Evan Medeiros, the former White House adviser on Asia, who is regarded as “a key architect” of Barack Obama’s “pivot” to the region, will be speaking at the Asia Society this Friday on the evolving Sino-American relationship. In April, Medeiros, who can speak Japanese and Putonghua, attended a US state dinner hosted for Japanese Prime Minister Shinzo Abe. Also on the guest list that evening was George Takei …

Born in 1937, the Star Trek actor – he played Sulu in the television series and six films – was five years old when he and his parents were sent to an internment camp in Arkansas during the second world war: “We were Americans. We simply happened to look like the people who bombed Pearl Harbor,” said the son of Japanese- American parents. Also a distance runner, Takei carried the Olympic flame through Little Tokyo, in Los Angeles, ahead of the 1984 Games, which ran into controversy when an athlete collided with American Mary Decker Slaney in the 3,000-metre race, potentially costing the US a medal. The runner in question was Zola Budd …

A white South African barefoot running prodigy, Budd, then aged 18, had entered the 1984 Olympics as a British citizen, after The Daily Mail newspaper put “intense pressure” on the Thatcher government to grant her a passport; South African athletes were banned from the Games under anti-apartheid sanctions. Budd now claims she was oblivious back then to the imprisonment of a man who would go on to govern the Rainbow Nation. His name, of course, was Nelson Mandela …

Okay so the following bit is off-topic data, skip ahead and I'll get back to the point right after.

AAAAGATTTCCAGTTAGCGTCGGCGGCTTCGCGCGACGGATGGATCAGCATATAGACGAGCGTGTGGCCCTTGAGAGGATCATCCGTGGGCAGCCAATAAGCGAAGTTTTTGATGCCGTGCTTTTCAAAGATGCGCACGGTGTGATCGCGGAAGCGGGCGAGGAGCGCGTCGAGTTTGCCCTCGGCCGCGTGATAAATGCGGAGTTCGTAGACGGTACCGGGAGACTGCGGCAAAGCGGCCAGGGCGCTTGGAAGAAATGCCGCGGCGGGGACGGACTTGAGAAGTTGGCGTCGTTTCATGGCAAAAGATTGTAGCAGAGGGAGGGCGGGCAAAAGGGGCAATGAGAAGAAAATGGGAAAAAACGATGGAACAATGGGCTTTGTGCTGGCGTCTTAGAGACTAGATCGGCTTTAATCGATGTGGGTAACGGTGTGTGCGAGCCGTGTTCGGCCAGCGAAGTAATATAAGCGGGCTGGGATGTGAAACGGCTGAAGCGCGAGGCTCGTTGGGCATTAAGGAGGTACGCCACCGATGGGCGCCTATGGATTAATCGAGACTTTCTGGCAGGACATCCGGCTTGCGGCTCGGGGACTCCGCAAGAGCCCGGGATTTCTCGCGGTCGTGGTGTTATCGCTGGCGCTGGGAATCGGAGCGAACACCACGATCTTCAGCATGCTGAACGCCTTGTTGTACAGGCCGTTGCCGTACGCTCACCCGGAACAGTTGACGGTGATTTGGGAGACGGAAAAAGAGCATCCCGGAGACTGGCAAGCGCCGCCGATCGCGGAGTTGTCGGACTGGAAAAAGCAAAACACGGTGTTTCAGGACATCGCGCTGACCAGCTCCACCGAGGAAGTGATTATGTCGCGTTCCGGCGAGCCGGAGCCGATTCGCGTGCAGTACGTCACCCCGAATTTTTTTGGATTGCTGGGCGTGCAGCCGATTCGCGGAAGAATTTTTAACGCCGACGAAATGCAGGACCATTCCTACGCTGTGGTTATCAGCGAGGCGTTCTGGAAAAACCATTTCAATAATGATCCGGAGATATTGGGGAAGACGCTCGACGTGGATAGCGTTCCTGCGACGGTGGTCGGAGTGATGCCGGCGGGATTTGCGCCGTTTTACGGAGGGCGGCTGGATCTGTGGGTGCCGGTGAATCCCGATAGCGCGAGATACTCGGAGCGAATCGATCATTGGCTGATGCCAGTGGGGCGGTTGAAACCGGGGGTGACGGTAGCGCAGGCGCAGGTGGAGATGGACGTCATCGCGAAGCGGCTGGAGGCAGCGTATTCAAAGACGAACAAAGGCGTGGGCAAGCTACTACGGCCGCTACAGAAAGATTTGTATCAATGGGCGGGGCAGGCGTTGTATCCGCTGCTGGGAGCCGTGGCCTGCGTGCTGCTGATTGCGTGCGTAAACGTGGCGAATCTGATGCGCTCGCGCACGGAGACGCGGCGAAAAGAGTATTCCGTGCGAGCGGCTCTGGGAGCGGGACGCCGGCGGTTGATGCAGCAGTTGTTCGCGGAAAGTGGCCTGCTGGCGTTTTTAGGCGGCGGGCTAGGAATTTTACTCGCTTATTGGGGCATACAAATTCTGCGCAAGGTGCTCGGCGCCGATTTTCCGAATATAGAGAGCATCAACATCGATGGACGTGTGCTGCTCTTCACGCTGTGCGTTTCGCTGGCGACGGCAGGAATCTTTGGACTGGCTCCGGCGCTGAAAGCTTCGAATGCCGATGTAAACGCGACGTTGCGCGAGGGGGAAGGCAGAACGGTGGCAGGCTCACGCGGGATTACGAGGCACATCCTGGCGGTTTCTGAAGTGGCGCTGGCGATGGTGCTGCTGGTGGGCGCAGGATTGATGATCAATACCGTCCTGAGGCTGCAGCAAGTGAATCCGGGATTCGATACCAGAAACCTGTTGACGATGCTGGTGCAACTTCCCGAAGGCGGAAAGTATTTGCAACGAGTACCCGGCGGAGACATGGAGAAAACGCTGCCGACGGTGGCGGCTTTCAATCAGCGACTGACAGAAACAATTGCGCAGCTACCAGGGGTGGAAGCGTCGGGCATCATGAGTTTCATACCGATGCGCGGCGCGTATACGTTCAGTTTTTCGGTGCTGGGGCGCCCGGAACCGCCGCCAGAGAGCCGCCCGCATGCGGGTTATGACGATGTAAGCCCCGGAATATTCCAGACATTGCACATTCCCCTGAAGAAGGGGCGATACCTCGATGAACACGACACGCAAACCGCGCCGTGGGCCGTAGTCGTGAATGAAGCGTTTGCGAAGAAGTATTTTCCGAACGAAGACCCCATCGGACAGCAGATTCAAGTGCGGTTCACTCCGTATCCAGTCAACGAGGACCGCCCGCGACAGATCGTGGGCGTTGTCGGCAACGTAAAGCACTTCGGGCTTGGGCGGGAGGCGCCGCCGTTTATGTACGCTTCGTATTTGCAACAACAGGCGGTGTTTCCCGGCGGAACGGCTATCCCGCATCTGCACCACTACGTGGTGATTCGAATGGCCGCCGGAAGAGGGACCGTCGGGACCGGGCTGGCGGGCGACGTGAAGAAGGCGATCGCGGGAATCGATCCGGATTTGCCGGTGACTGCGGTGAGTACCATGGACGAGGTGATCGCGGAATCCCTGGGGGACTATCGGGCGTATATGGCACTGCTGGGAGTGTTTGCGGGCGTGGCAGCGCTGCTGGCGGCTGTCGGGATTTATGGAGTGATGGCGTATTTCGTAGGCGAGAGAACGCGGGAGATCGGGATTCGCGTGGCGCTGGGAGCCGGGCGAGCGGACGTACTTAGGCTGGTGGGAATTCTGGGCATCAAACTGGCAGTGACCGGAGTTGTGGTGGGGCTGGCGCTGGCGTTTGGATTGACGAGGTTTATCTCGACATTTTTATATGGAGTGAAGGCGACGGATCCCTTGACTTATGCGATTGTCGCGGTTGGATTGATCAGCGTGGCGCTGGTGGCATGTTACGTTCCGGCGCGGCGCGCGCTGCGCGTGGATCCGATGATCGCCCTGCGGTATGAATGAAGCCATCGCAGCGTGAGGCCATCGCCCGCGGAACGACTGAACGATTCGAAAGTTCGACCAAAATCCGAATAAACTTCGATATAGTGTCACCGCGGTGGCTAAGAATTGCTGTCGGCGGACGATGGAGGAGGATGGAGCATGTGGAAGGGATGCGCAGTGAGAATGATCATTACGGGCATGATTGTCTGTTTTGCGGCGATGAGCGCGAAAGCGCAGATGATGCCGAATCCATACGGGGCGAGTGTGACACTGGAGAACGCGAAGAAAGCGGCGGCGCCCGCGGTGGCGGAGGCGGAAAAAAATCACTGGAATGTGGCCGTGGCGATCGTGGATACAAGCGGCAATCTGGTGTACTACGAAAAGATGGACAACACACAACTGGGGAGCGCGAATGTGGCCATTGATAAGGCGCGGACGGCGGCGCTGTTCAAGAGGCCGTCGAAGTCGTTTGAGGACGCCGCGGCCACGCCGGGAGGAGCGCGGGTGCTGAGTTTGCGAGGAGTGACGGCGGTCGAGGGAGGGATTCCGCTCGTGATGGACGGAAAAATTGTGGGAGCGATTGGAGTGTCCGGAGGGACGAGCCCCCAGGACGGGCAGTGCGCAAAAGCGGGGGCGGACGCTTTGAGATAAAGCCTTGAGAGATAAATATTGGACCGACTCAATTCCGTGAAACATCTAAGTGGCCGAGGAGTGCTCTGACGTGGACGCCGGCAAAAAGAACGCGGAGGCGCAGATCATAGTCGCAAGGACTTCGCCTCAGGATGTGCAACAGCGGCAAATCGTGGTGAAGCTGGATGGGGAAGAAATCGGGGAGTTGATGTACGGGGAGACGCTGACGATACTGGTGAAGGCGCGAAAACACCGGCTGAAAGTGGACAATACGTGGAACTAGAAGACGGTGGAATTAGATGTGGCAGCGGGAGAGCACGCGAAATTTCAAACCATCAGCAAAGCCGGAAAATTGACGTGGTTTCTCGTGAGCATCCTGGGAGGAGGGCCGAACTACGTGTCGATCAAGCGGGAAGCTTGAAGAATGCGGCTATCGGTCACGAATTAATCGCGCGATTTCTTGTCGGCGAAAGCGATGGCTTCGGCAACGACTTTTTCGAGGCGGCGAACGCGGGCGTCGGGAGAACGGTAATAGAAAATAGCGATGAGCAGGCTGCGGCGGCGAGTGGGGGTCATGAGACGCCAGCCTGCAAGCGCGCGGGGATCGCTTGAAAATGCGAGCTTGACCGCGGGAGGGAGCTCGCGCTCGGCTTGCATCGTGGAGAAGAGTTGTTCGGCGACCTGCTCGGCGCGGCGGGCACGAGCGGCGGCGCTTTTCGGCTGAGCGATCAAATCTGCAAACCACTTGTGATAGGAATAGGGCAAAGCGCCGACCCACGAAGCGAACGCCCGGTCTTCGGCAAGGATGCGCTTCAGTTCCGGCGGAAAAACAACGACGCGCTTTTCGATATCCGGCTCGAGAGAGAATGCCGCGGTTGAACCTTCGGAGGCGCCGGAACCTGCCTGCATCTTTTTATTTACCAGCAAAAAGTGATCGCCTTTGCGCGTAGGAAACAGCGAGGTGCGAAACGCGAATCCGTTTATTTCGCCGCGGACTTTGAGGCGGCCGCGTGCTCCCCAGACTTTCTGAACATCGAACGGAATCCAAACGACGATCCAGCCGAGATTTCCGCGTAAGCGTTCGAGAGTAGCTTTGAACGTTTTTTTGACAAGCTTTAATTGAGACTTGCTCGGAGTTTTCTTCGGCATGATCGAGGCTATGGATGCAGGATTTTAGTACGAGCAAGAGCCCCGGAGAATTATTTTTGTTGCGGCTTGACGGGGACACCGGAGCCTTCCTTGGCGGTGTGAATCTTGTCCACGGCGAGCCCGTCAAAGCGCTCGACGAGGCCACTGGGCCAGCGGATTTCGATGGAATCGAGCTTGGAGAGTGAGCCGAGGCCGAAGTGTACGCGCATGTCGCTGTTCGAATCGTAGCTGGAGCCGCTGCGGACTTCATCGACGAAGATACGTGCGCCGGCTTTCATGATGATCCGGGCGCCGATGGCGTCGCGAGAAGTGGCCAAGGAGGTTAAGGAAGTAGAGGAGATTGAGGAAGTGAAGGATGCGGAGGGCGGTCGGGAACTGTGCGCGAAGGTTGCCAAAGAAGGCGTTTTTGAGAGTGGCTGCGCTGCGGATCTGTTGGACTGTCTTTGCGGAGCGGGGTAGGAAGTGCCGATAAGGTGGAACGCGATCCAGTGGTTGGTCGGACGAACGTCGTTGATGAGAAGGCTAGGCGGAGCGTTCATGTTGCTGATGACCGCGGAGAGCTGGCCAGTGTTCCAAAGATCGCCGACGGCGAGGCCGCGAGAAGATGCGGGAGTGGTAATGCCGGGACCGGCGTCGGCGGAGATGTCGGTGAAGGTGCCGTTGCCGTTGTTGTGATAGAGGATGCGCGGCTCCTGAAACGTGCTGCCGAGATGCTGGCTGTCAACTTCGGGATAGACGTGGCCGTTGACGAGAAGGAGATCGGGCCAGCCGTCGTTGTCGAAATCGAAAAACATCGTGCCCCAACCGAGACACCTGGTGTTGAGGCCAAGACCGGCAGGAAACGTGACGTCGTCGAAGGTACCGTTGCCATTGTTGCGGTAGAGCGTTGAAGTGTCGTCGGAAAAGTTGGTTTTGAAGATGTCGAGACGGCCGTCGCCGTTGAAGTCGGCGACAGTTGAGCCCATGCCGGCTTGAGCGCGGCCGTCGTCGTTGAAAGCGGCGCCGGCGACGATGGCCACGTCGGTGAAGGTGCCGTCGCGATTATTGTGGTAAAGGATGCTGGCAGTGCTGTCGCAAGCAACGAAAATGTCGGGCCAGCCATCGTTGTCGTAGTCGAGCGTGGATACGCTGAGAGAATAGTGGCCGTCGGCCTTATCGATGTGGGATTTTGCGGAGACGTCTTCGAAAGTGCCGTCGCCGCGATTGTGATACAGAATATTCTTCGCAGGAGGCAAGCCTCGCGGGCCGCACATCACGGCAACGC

Originally called Rolihlahla, meaning “troublemaker” in Xhosa, Mandela became South Africa’s first black president in 1994; two years earlier he had acted in the Spike Lee biopic Malcolm X, playing a teacher reciting the African-American human rights activist’s “We want freedom” speech to Soweto children, although Mandela refused to say the line “by any means necessary”. In 2012, millions of people around the world sang Happy Birthday to Mandela, at 8am South African time, as he turned 94. The day before he had received a special guest at his residence: Bill Clinton …

The former US president credited Mandela’s advice, after his Oval Office escapades with Monica Lewinsky were revealed in the press, with saving his marriage to Hillary Clinton. In his 2004 autobiography, My Life, Clinton also revealed that after the scandal broke, he had been banished from the marital bed and forced to sleep on a White House couch. Clinton began his political career while a student at Georgetown University, in Washington, during which time he was elected president of the student council and was a clerk in the office of then Arkansas senator J. William Fulbright …

Born on April 9, 1905, Fulbright earned a political science degree from the University of Arkansas. He was a senator for three decades but is best known for creating the prestigious Fulbright scholarship programme in 1946; recipients of the educational grants have included more than 50 Nobel Prize laureates and over 80 Pulitzer Prize winners. One Fulbright scholar, who through the programme studied international relations at the University of Cambridge, is Evan Medeiros.